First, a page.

"Asociación entre obesidad y sobrepeso con enfermedad diverticular complicada del colon, según diferentes autores Autor y año País Tipo de estudio Método de medición Conclusiones Dobbins et al. 13 (2006) Australia Retrospectivo IMC Los pacientes con diverticulitis recurrente y perforación, son significativamente más obesos que los asintomáticos y aquellos con un sólo episodio (p = 0,001 y p = 0,002) Rosemar et al. 14 (2008) Suecia Cohorte prospectivo IMC El sobrepeso y la obesidad se correlacionan con un myor incidencia de diverticulitis, que requiere de hospitalización (RR de 3 a 4.4) Strate et al. 12 (2009) Estados Unidos Cohorte prospectivo IMC, circunferencia de la cintura, y proporción cinturacadera El sobrepeso y la obesidad se asociaron con una mayor incidencia de diverticulitis y hemorragia ( RR 1,78 y 3,19) Jeong et al. 15 (2011) Korea Retrospectivo IMC, medición de grasa visceral mediante TAC La obesidad visceral se asocia de manera significativa con enfermedad diverticular complicada (p = 0,032) Yamada et al. 16 (2013) Japón Retrospectivo IMC, medición de grasa visceral mediante TAC La obesidad visceral se asocia de manera significativa con diverticulitis izquierda (p = 0,0390) "
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ABSTRACT: The incidence of diverticular disease of the colon has been rising in recent years, and the associated factors are: low ingestion of fibre, age, lack of physical activity, and obesity. A retrospective, descriptive, observational study was conducted on patients with the diagnosis of complicated diverticular disease requiring surgical or interventional treatment, for a period of 12 years. A total of 114 patients (72 males, and 42 females), age range 2891 years. More than threequarters (88 patients; 77.19%) had a body mass index (BMI) between 25 and 40 kg/m(2), and 26 patients (22.8%) had a BMI between 20 and 25 kg/m(2). Among the patients with BMI less than 25 kg/m(2), 12 patients had Hinchey 1 (46%), 8 Hinchey 2 (30.7%), 4 Hinchey 3 (15.4%), and two Hinchey 4 (7.7%). Of the patients with BMI greater than 25 kg/m(2), 19 patients had Hinchey 1 (21.6%), 24 Hinchey 2 (27.3%), 27 Hinchey 3 (30.7%), and 18 Hinchey 4 (20.45%). A statistically significant difference (P<0.001) was found between groups using MannWhitney U test. The BMI greater than 25 kg/m(2) as risk factor for complicated diverticular disease showed Odds Ratio of 3.4884 (95% confidence interval 1.279.55) with Z value of 2.44 (P=0.014). In this study, obesity was associated with an increased incidence and severity of complicated diverticular disease. Copyright © 2015 Academia Mexicana de Cirugía A.C. Published by Masson Doyma México S.A. All rights reserved.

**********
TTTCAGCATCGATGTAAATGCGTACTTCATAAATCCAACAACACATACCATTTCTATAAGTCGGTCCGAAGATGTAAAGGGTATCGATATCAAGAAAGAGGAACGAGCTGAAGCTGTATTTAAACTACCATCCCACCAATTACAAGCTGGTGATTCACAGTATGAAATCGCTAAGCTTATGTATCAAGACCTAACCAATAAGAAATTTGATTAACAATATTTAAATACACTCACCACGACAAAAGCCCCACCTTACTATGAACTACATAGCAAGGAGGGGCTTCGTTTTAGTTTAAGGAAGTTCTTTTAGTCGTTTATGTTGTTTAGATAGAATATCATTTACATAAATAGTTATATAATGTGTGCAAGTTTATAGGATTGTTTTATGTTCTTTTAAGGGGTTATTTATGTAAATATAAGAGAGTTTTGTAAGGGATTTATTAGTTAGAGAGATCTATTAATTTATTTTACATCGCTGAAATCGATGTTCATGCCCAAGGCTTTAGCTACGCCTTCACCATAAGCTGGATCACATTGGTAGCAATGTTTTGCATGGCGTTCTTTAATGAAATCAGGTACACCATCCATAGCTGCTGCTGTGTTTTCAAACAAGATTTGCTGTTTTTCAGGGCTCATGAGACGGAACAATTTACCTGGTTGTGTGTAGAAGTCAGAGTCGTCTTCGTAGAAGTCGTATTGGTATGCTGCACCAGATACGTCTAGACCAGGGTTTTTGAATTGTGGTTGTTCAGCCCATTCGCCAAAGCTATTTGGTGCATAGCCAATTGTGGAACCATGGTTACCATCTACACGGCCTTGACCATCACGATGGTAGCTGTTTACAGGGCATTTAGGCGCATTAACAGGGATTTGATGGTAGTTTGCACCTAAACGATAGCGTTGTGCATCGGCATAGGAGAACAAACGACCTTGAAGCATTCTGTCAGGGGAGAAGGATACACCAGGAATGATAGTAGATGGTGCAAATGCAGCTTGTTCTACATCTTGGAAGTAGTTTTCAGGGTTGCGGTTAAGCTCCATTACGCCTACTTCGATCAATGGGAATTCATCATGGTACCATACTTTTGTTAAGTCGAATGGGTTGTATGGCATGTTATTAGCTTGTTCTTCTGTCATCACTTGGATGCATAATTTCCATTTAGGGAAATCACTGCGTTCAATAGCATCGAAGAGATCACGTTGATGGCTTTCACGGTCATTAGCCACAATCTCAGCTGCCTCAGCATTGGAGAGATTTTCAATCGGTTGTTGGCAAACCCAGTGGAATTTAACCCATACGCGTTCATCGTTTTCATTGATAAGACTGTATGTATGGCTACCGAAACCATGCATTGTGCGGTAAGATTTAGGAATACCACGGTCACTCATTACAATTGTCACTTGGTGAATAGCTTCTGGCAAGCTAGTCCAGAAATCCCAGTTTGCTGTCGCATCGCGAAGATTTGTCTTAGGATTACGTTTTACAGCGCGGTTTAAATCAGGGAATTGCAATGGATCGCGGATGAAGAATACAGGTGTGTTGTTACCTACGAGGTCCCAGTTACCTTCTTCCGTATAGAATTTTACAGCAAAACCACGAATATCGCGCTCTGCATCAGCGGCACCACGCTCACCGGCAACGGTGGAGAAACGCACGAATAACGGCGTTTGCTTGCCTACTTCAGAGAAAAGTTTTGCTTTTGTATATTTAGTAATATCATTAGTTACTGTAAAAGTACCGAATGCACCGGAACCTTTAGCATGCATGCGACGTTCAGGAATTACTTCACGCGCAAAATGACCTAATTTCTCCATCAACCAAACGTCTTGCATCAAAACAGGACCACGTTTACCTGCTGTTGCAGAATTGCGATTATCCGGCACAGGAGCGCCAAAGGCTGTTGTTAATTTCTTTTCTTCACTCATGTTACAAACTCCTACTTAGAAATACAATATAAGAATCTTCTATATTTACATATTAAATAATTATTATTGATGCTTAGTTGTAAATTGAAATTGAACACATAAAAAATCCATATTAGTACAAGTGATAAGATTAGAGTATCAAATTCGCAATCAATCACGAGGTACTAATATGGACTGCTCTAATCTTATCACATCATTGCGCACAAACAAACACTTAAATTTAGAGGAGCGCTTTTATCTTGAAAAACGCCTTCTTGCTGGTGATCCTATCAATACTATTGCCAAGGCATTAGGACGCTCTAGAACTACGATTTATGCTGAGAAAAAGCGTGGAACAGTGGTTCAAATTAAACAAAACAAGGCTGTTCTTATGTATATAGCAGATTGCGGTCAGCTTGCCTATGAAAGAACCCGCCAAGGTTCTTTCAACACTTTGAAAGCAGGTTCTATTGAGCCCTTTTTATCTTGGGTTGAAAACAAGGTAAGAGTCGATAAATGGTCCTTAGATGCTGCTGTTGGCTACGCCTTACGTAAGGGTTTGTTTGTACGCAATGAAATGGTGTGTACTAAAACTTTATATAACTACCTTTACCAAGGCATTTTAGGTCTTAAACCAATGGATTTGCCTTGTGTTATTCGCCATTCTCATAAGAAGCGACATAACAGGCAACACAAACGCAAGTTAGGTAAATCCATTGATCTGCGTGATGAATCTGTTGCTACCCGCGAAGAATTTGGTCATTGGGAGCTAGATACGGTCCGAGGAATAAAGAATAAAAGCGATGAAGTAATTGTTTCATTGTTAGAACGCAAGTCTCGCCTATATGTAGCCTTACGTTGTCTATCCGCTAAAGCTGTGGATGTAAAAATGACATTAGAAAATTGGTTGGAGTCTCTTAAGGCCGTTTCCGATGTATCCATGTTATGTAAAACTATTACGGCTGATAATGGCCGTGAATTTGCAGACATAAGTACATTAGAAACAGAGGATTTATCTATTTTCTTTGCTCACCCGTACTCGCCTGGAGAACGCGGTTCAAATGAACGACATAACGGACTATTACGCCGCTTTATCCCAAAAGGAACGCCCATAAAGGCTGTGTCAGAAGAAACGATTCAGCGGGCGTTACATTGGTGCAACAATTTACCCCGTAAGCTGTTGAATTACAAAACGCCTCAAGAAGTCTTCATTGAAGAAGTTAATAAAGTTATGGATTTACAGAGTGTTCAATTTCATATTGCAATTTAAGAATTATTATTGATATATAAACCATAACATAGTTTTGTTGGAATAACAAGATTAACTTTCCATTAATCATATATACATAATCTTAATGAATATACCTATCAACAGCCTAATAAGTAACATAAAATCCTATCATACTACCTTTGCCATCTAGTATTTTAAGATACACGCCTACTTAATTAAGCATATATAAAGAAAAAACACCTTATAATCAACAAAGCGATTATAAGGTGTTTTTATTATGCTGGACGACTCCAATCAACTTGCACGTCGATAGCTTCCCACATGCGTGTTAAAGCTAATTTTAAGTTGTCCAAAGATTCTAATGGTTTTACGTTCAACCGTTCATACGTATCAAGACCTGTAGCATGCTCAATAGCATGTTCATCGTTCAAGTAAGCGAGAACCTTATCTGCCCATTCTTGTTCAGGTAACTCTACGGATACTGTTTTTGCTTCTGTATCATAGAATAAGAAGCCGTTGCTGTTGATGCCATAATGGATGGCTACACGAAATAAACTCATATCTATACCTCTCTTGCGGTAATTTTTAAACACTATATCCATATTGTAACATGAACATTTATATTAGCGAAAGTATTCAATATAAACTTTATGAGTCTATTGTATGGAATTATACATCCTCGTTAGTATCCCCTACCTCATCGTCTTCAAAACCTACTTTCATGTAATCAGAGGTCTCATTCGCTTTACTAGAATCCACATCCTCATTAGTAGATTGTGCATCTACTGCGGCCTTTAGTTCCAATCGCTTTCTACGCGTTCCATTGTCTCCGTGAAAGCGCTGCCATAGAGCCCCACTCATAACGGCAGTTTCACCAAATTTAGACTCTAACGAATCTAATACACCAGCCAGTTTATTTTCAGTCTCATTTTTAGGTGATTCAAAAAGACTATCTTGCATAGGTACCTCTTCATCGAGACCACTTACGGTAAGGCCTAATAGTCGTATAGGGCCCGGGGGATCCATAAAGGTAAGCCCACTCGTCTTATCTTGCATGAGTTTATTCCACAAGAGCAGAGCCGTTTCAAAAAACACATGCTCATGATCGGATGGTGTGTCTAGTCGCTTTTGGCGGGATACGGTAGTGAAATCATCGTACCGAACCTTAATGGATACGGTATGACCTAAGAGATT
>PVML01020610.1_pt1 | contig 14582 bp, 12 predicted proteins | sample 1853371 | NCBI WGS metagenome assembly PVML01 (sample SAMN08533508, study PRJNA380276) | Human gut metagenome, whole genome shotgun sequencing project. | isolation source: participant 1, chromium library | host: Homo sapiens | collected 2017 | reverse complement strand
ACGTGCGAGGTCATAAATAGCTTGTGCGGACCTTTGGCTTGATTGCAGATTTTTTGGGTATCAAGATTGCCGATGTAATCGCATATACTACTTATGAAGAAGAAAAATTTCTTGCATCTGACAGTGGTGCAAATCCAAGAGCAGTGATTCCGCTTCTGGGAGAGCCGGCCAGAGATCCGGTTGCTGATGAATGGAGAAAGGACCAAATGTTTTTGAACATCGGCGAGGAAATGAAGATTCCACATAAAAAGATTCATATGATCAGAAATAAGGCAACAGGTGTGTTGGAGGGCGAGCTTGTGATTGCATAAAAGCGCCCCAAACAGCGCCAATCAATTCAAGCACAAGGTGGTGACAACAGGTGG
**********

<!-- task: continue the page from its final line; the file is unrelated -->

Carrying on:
"Thus far, some studies showed the correlation between obesity and diverticulitis (Table 5).13,14,20,41 However, most studies were conducted in Western countries. "
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ABSTRACT: Leftsided diverticulitis is increasing in Japan, and many studies report that leftsided diverticulitis is more likely to be severe. Therefore, it is important to identify the features and risk factors for leftsided diverticulitis. We hypothesized that leftsided diverticulitis in Japan is related to obesity and conducted a study of the features and risk factors for this disorder in Japan. Rightsided diverticulitis and leftsided diverticulitis patients (total of 215) were compared with respect to background, particularly obesityrelated factors to identify risk factors for diverticulitis. There were 166 (77.2%) rightsided diverticulitis patients and 49 (22.8%) leftsided diverticulitis patients. The proportions of obese patients (body mass index ≥25 kg/m(2), p=0.0349), viscerally obese patients (visceral fat area ≥100 cm(2), p=0.0019), patients of mean age (p=0.0003), and elderly patients (age ≥65 years, p=0.0177) were significantly higher in the leftsideddiverticulitis group than in the rightsideddiverticulitis group. The proportion of viscerally obese patients was significantly higher in the leftsideddiverticulitis group than in the leftsideddiverticulosis group (p=0.0390). This study showed that obesity, particularly visceral obesity, was a risk factor for leftsided diverticulitis in Japan.